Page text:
Octopus Energy expects to repay the British government £1.2bn after its takeover of collapsed power supplier Bulb, as falling wholesale gas prices slash the final bill for taxpayers.
The Whitehall financial watchdog had predicted the government could lose up to £6.5bn as a result of Bulb’s 2021 failure, which prompted one of the largest state rescues of a business since the financial crisis.
But Stuart Jackson, chief financial officer and a co-founder of Octopus, said on Wednesday that the company had estimated the payback meant the cost to taxpayers would be just £260mn.
“Our numbers are based on forward prices but our view is that the total cost of taking Bulb into government ownership and then selling it out will net out at around about £260mn lost to the government,” Jackson said. “That is materially better than any of the numbers that have been bandied around previously.”
Martin Young, analyst at investment bank Investec, said the figures “seemed very plausible with wholesale prices having moved favourably”, adding that “there should be a collective sigh of relief”.
The purchase of Bulb is part of an ambitious expansion plan for fast-growing Octopus, which was founded in 2015 and wants to become the “Amazon” of energy.
In financial results released on Wednesday the company reported cumulative liabilities of £393.1mn for the year to April 2022, up from £213.6mn the year before, driven mostly by widening losses in its UK household supply business.
But revenues doubled to £4bn from £2bn as it increased customer numbers to 3.2mn in 13 countries from 2.1mn the year before, buying energy retailers in Spain, Italy and France as well as launching a new supply business in Japan with investor Tokyo Gas.
As well as offering energy to households, Octopus provides electric heat pumps, solar panels and electrical vehicle leasing.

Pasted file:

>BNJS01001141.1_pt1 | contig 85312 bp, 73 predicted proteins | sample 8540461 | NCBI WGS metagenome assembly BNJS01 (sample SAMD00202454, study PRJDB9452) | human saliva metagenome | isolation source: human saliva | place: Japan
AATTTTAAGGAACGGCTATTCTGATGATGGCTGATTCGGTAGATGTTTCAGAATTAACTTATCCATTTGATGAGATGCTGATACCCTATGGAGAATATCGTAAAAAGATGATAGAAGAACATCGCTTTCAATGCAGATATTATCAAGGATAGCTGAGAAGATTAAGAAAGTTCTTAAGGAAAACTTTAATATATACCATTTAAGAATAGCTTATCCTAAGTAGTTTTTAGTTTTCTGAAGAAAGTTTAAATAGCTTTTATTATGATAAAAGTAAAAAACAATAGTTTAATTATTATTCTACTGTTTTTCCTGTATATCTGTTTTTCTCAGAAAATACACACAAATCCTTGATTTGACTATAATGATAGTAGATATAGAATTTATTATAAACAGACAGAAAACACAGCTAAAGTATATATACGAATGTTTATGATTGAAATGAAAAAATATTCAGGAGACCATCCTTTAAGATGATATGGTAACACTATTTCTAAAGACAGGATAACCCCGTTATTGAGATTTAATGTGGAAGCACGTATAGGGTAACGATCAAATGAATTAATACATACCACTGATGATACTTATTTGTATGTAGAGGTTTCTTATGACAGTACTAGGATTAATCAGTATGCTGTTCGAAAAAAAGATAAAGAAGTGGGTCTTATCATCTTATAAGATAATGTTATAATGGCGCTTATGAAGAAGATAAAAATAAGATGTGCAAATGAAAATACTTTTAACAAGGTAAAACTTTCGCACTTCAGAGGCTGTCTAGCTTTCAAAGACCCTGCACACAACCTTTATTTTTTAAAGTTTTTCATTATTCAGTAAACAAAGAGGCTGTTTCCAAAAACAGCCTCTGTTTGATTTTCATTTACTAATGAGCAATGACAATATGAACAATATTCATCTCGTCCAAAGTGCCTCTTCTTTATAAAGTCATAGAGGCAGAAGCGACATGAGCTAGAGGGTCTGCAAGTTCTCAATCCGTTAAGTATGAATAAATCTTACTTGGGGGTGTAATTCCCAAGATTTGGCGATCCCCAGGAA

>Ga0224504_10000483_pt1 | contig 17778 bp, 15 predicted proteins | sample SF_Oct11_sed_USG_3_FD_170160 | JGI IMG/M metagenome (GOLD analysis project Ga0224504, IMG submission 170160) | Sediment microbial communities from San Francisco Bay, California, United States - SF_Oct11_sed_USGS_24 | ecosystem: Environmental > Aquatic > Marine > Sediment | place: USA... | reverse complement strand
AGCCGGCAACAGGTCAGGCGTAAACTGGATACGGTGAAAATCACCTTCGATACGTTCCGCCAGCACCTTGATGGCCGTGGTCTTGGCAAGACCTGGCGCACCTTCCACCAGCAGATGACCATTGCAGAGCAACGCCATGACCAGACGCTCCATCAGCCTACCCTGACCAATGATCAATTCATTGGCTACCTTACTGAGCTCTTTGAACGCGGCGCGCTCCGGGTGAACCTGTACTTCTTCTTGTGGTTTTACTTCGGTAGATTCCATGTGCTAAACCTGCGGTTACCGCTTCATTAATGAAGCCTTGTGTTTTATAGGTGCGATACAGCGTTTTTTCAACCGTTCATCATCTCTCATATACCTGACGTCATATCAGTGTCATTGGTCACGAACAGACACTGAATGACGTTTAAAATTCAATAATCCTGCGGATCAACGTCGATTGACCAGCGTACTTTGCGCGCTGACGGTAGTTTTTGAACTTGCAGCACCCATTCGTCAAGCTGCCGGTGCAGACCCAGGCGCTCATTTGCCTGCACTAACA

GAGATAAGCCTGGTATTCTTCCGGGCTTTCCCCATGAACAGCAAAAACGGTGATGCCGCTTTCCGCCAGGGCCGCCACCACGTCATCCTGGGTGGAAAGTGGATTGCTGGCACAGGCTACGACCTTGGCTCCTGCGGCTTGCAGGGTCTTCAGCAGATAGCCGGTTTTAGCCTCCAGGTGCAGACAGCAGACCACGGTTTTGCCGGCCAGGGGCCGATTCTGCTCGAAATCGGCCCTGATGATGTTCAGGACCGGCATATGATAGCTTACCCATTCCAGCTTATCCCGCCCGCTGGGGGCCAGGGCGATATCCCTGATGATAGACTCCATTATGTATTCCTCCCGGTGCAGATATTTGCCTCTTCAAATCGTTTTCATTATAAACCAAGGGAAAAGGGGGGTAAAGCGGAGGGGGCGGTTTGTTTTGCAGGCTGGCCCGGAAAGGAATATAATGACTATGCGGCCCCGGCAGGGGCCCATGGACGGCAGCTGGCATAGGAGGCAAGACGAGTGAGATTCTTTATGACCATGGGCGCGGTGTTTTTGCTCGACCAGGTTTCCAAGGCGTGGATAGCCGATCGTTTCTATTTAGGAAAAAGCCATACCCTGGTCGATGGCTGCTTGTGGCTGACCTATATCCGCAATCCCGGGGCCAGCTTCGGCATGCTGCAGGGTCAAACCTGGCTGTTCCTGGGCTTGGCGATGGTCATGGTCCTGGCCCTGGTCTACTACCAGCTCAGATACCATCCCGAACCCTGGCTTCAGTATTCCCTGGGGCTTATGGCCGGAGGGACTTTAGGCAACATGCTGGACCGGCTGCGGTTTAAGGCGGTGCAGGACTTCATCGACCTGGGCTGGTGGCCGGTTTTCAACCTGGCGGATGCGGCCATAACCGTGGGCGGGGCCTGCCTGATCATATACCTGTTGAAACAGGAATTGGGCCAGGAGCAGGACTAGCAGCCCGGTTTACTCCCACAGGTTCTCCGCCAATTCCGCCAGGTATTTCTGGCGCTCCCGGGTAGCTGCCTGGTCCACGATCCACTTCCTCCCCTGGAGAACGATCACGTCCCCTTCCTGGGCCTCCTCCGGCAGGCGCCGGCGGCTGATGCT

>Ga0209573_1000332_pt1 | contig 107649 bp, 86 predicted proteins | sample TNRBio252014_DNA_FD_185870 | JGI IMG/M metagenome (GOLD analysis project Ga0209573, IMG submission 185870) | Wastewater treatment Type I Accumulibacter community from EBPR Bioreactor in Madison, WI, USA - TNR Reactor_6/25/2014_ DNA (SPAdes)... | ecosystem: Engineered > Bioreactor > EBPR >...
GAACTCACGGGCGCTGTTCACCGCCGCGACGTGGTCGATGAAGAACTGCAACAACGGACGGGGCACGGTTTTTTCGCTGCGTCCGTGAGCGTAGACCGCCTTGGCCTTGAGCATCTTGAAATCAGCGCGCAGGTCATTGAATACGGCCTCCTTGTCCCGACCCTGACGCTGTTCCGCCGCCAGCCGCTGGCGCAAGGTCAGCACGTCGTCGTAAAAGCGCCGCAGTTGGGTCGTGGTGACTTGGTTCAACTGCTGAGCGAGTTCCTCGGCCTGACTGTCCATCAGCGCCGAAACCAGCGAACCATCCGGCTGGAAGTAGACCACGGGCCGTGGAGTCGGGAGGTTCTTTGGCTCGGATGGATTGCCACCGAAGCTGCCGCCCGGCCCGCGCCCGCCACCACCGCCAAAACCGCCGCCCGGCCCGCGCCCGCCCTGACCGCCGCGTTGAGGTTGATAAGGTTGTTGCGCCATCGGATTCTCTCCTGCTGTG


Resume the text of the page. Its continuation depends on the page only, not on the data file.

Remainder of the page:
Its low-cost IT and billing platform Kraken has meanwhile been licensed to a string of rivals, including Eon and EDF, two of the UK’s biggest energy suppliers. Almost half of UK households are now on Kraken, whose profits grew to £110mn in the year to April from £66mn in the previous 12 months.
“Some have compared Octopus to Amazon in both customer service and the technology, and we think that’s fair,” said Jackson. “We don’t think there is any other business that has the combination of the technology, customer delivery and renewable generation at scale.”
The Bulb purchase has catapulted Octopus into Britain’s third-biggest retail supplier with 4.9mn customers, although rivals have launched a legal challenge to block the deal.
The sale was agreed despite a widening operating loss of £161mn at its British supply division in the year to last April as it took on customers from other energy suppliers that had collapsed as a result of soaring wholesale prices.
That included 600,000 customers from failed supplier Avro Energy, which Octopus said cost £150mn in reduced revenues and earnings. The company has submitted a claim to regulator Ofgem for additional support to cover the loss.
Octopus said the losses were also partly the result of its decision to charge standard tariff customers less than the maximum allowed by the government’s price cap for as long as possible, driven by the company’s belief that “doing the right thing by customers and society delivers long-run value”.
The company has high-profile backers including former US vice-president Al Gore’s Generation Investment Management, which has invested £286mn to acquire a 9 per cent minority stake in the group, and has pledged an additional £25mn in 2023. The Canadian Plan Investment Board also bought a 3 per cent stake for £106mn, with a further £106mn investment planned this year.